“What you gonna do?” Marcelle’s eyes gleamed with excitement. “Better watch out for Toya.”
“I’m going to do exactly what they don’t expect, that’s what.”
“Things about to get interesting in this town for the first time in ten years. Welcome back, sister.” Marcelle sat down on the swing next to Rae and put an arm around her. “I can’t wait to see what you’re up to this time.”
Rae gazed around at the willow trees dancing in the wind. Yellow wildflowers covered the ground in a field down the road. This was the warm, vibrant land of her family. Nothing else spoke to her like the lush vegetation and hot sunshine of south Louisiana. Kudzu vines, bushes and trees crowded every space of earth, encouraged by the hot, moist climate; a tangle of greens in various shades.
Life in Belle Rose was like that, she mused – a tangle of relationships that stretched back years. Her father, her grandfather and the Jove family were connected for better or worse. Maybe it was time to stop running from it. Yet doubt trickled through her. Sometimes tangles should not be disturbed. But she didn’t feel as though leaving was a choice anymore.
Rae turned to her friend. “Marcelle, do you think I still belong here? Like you said, I’ve been traveling so long.”
“Some folks come back and you can tell this isn’t their home anymore. They’ve got roots in California or Chicago now.” Marcelle took a deep breath. “Not you. You’re right to wanna be home, Rae.”
“I sure hope so, Marcelle. I sure hope so.”
* * *
“Okay, quit joking around. It’s been three weeks and I can’t put JoJo Lawson off again. When are you coming back?” Wesley stood with one hand on his hip.
Wesley and Jamal had stayed with Rae for the weekend. They enjoyed fishing and small-town life in small doses. Now they were ready to leave. Jamal helped Rae load groceries into Wesley’s Chevy Blazer.
“I’m not. I keep telling you. I’m going to stay here and run the dance hall.” Rae yanked on a sack of potatoes with Jamal’s help.
“No!” Wesley dropped a bag of groceries onto the gray seat of his vehicle. “No, no, no.” He shook his head back and forth. “You can’t just quit the band.” His voice was positive, as though his saying it would make it so.
Rae gazed up at the tall, lanky man with a look of resolution. “Yes, I can.”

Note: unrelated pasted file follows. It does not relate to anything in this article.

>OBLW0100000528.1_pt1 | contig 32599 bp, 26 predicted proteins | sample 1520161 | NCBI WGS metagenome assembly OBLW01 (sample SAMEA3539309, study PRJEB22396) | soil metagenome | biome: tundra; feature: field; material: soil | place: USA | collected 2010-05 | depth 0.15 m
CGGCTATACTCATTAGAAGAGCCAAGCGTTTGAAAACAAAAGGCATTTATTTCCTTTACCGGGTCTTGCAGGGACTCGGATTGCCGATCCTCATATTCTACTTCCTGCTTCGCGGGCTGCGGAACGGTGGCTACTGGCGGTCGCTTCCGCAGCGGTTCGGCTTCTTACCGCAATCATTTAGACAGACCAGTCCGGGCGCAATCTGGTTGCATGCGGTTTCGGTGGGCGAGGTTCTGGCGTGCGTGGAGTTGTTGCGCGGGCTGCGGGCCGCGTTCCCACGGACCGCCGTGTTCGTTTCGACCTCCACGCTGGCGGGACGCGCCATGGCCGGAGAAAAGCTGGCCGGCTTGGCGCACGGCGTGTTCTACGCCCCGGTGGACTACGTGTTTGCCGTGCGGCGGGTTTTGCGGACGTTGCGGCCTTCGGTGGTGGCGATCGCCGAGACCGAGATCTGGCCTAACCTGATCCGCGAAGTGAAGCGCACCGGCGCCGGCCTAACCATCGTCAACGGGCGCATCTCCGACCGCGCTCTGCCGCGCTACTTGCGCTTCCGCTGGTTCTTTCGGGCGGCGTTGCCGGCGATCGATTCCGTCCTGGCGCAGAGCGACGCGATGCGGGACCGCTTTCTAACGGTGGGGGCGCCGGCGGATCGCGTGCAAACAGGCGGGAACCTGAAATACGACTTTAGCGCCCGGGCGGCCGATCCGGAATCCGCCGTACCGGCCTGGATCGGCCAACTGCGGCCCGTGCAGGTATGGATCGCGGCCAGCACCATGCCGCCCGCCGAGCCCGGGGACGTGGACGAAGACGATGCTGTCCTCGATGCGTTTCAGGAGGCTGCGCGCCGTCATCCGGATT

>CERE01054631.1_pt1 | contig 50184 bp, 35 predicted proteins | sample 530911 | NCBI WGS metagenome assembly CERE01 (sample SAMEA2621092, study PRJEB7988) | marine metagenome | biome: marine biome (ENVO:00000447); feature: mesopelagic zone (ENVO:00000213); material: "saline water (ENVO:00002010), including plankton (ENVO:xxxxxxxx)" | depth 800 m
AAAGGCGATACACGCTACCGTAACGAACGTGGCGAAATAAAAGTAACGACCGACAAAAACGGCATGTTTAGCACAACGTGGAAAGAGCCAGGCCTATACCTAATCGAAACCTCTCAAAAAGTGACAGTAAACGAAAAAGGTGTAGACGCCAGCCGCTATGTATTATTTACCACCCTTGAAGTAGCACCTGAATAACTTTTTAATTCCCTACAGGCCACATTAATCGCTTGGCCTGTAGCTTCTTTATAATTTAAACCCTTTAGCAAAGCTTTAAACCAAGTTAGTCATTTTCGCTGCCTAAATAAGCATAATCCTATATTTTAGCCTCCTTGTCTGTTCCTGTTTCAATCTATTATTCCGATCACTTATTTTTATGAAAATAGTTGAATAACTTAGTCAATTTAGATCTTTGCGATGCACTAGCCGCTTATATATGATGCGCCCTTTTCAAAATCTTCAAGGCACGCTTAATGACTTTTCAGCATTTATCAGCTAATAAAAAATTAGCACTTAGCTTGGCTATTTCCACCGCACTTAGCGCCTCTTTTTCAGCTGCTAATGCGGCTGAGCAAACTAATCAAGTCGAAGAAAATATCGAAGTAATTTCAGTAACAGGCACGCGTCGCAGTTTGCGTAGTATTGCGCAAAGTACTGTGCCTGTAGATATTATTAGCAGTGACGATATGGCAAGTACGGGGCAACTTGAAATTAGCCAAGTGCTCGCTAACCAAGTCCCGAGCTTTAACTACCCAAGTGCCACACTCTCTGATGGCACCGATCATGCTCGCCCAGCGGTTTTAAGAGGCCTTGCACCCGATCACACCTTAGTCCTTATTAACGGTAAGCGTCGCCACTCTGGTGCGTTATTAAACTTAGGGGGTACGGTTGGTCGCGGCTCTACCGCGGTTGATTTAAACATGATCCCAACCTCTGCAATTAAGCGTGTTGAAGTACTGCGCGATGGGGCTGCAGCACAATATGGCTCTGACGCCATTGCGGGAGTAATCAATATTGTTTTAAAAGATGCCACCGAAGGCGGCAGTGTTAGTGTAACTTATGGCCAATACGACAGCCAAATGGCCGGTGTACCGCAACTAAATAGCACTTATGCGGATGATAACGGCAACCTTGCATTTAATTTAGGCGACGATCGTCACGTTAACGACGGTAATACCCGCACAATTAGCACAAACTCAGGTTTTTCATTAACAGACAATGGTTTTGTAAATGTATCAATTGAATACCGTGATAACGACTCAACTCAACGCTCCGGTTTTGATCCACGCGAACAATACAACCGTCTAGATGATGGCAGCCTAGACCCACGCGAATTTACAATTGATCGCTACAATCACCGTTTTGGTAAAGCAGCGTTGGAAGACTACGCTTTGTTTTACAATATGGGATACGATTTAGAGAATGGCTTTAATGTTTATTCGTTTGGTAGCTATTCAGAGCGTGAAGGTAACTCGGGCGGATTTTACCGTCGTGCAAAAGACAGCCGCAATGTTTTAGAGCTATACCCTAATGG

Jamal slapped him on the shoulder. “Told you she wasn’t kidding.”
“Just like that – walk away?” Wesley wore a look that was a mixture of disbelief and betrayal. “Well, if that’s all we mean to you, fine.”
“Get real, Wes.” Jamal barked out a harsh laugh. “You of all people trying to lay an emotional guilt trip on somebody.”
“We’ve been like family and you know it.” Wesley turned to Rae. “Baby, we’ve been through the fire together.”
Rae thought of the tough times when they only had each other – nights of rowdy crowds and surly club owners. One record producer even told them they had no chance of making it. Yet they had pushed on.
“You’re right, Wes. Like family, we’ve had hard times and stuck together. So now I need you to understand that I’ve got to do this, for Lucien and for me.” Rae put a hand on Wesley’s arm.
“He was a sweet dude, your daddy. I don’t care what anybody says.” Wesley, for all his gruff exterior, had a sentimental core. “Sure gonna miss you. Come here, girl.” He gave her a quick hug.
Jamal joined in for a group hug. “Aw, man, leaving you behind is going to be tough.”
Rae blinked back tears. “It’s going to be hard watching you leave. But, hey, you’re coming back.” She thumped Wesley’s chest firmly. “I expect you guys to play for me at least twice a year.”
He winked at her. “You got it, little sister.”
They went back to loading the last few bags into the Chevy. Jamal and Wesley teased Rae about the joys of living in a small town as they drove into the old part of Belle Rose. Antique shops and boutiques lined the main street.
“Let’s stop here. I want to get my mom a souvenir,” said Jamal. His mother lived in Detroit, but collected Southern figurines. They stopped at a shop selling small statues made from pecan shells.
“Whoa, who is that?” asked Wesley. He did not follow Jamal into the shop, but lingered on the brick sidewalk, staring down the street.